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Journey of a Lifetime
Transcript: Any Questions?  7 November 2008


CHAIRMAN: JONATHAN DIMBLEBY

PANELLISTS:


 Rt Hon HILARY BENN MP: Secretary of State for Environment, Food and Rural Affairs

Rt Hon THERESA MAY MP: Shadow Leader House of Commons and Shadow Minister for Women


BARONESS (Ros) SCOTT: Liberal Democrat peer

ANDREW ROBERTS: Historian

From the London School of Economics, at the New Academic Building, 54 Lincoln's Inn Fields, London WC2A 3LJ.

DIMBLEBY:
Welcome to London and the London School of Economics the world famous academic institution founded towards the end of the 19th century by the famous Fabian quartet, Sidney and Beatrice Webb, Bernard Shaw and Graham Wallis. Today renowned as a centre for the study of the social sciences the LSE has almost 9000 full time students and has so far produced no less than 14 Nobel Prize winners. We are in the brand new £71 million new academic building which was opened by the Queen last Wednesday. On our panel Andrew Roberts is an historian of international renown the author of distinguished and prize winning works, his latest Master and Commanders – how Roosevelt, Churchill,Marshall and Alan Brooke Won the War in the West (not a short title) has attracted the kind of reviews that will be envy of his peers. As you may imagine he has taken a particularly interest in what is still called the “special relationship”. Hilary Benn is the Security of State for Environment Food and Rural Affairs though part of his erstwhile brief, climate change, has been hived off to the Energy Dept. Did you mind losing that?

HILARY BENN
No I think bringing the two together was absolutely the right thing to do.

DIMBLEBY
Hand on heart

HILARY BENN
Yes I do because energy is responsible for a huge proportion of our emissions so bringing those policies together makes a lot of sense and shows we are continuing to provide leadership in the world

DIMBLEBY
Theresa May must wish she had never used that term nasty party as people like me always use it to introduce her so this time Theresa I won’t do it. Suffice it so say that she is the Shadow Leader of the House and Shadow Minister for Women in which role she seems to have a very nice relationship with her opposite number Harriet Harman. Ros Scott has had a career in local government but since the millennium she has sat in the Lords for the Liberal Democrats and she is competing against Lembit Opik to succeed Simon Hughes as President of her Party. What have you got that Lembit hasn’t or is it the other way round?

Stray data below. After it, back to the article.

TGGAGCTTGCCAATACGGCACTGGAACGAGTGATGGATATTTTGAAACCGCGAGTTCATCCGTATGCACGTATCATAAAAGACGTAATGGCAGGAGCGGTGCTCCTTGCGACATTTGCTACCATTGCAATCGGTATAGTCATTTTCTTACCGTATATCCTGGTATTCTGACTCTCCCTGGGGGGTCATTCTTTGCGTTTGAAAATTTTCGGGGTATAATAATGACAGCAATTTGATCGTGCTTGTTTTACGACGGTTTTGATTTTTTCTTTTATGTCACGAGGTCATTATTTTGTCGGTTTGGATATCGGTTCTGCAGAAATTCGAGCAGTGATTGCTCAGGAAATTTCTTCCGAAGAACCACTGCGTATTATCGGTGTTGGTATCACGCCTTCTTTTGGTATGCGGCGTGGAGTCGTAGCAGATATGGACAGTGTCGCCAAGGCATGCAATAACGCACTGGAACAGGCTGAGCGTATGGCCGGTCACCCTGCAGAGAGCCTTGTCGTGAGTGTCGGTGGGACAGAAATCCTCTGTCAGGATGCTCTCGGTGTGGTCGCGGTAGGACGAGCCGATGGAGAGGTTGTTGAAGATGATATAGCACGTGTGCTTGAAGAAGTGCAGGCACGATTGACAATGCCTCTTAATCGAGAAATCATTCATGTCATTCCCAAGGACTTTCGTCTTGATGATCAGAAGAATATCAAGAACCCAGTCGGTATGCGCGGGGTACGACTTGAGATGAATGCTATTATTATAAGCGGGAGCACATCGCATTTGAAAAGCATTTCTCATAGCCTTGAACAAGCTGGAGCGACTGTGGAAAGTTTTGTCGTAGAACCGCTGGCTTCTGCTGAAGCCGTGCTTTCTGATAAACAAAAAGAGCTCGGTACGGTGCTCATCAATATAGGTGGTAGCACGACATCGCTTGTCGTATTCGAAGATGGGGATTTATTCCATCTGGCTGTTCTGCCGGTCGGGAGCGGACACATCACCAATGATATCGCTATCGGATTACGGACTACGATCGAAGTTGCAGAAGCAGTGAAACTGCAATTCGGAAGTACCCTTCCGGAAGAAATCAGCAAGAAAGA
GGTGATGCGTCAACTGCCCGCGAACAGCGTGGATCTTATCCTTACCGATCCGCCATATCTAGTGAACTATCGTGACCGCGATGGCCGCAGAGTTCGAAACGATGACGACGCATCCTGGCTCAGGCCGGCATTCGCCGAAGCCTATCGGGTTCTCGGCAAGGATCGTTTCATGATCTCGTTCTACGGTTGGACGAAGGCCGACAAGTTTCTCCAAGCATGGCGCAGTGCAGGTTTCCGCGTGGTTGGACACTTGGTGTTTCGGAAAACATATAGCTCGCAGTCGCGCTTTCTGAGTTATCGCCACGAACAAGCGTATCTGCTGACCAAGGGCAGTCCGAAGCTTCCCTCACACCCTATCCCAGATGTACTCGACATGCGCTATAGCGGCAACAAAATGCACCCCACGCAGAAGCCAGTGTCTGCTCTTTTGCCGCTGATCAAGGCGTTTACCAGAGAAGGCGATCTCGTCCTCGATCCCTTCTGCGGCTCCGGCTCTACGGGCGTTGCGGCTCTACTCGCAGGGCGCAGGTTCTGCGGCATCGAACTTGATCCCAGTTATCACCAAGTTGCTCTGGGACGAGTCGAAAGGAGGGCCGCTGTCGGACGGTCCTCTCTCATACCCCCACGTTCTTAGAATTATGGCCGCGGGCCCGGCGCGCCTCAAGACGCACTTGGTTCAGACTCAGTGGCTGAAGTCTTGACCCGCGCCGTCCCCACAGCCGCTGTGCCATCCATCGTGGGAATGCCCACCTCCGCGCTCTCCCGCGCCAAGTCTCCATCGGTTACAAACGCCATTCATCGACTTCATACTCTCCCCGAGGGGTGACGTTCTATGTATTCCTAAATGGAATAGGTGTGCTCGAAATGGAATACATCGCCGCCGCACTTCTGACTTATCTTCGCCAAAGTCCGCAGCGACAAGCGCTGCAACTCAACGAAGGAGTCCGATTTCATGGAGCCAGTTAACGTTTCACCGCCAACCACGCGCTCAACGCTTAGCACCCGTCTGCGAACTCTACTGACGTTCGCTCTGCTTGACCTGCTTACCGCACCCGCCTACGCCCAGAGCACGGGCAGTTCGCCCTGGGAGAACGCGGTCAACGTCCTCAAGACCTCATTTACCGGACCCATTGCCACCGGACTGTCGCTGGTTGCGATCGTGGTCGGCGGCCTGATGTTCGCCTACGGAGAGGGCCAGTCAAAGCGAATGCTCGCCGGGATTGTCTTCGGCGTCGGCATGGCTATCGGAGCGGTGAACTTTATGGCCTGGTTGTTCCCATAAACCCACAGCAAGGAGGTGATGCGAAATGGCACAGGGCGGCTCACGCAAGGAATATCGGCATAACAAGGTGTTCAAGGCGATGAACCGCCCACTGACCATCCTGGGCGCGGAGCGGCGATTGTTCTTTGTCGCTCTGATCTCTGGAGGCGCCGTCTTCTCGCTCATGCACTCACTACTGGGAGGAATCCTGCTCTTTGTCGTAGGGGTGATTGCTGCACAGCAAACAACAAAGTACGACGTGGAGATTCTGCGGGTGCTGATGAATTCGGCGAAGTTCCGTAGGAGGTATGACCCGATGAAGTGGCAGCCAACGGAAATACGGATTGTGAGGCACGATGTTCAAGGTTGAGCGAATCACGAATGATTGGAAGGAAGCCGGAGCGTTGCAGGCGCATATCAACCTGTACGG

ROS SCOTT
(LAUGH) I am not going to comment on that. I am being dignified. I have been criss crossing the country addressing rallies, massed thousands of people all through the day; tomorrow I take my team of lawyers

DIMBLEBY
OK we won’t go there, got it, got it, got it and at the count you will make sure you have won if you can.

ROS SCOTT
Absolutely.

DIMBLEBY
Anyway the result is known on Saturday afternoon. She is the fourth member of our panel.

(APPLAUSE)

Our first question please

RAYNA COULSON
After the election of Barack Obama do you think that the world might now finally stop hating America?

DIMBLEBY
Theresa May?

THERESA MAY
I think there will certainly be a different attitude towards America. I think there is a real opportunity now for America. I think Barack Obama has quite a lot of real, really difficult issues that he will be dealing with and I think for him one of the challenges in the coming weeks is going to be about actually managing people’s expectations of what can happen when he actually takes over the Presidency on 20th January and I hope, I mean he showed tremendous integrity through the campaign and I think there is a real opportunity to be a President who is very realistic and honest with the people about what can and cannot be achieved.

DIMBLEBY
In so far as hate is the right term, which clearly for some parts of the world it is, why do you think it is likely that he will ensure that America is no longer hated. What is it about him or his election that makes that likely?

THERESA MAY
I think just his very election actually signifies a change in the United States and that in itself will lead people to believe they can see a different United States coming out under his Presidency. The fact that the US has elected a black President I think is very significant for large parts of the world when you know you look back it wasn’t that many years ago where black people in the United States were having to fight hard really hard for their civil rights so I think that will have an impact as well.

DIMBLEBY
Ros Scott

ROS SCOTT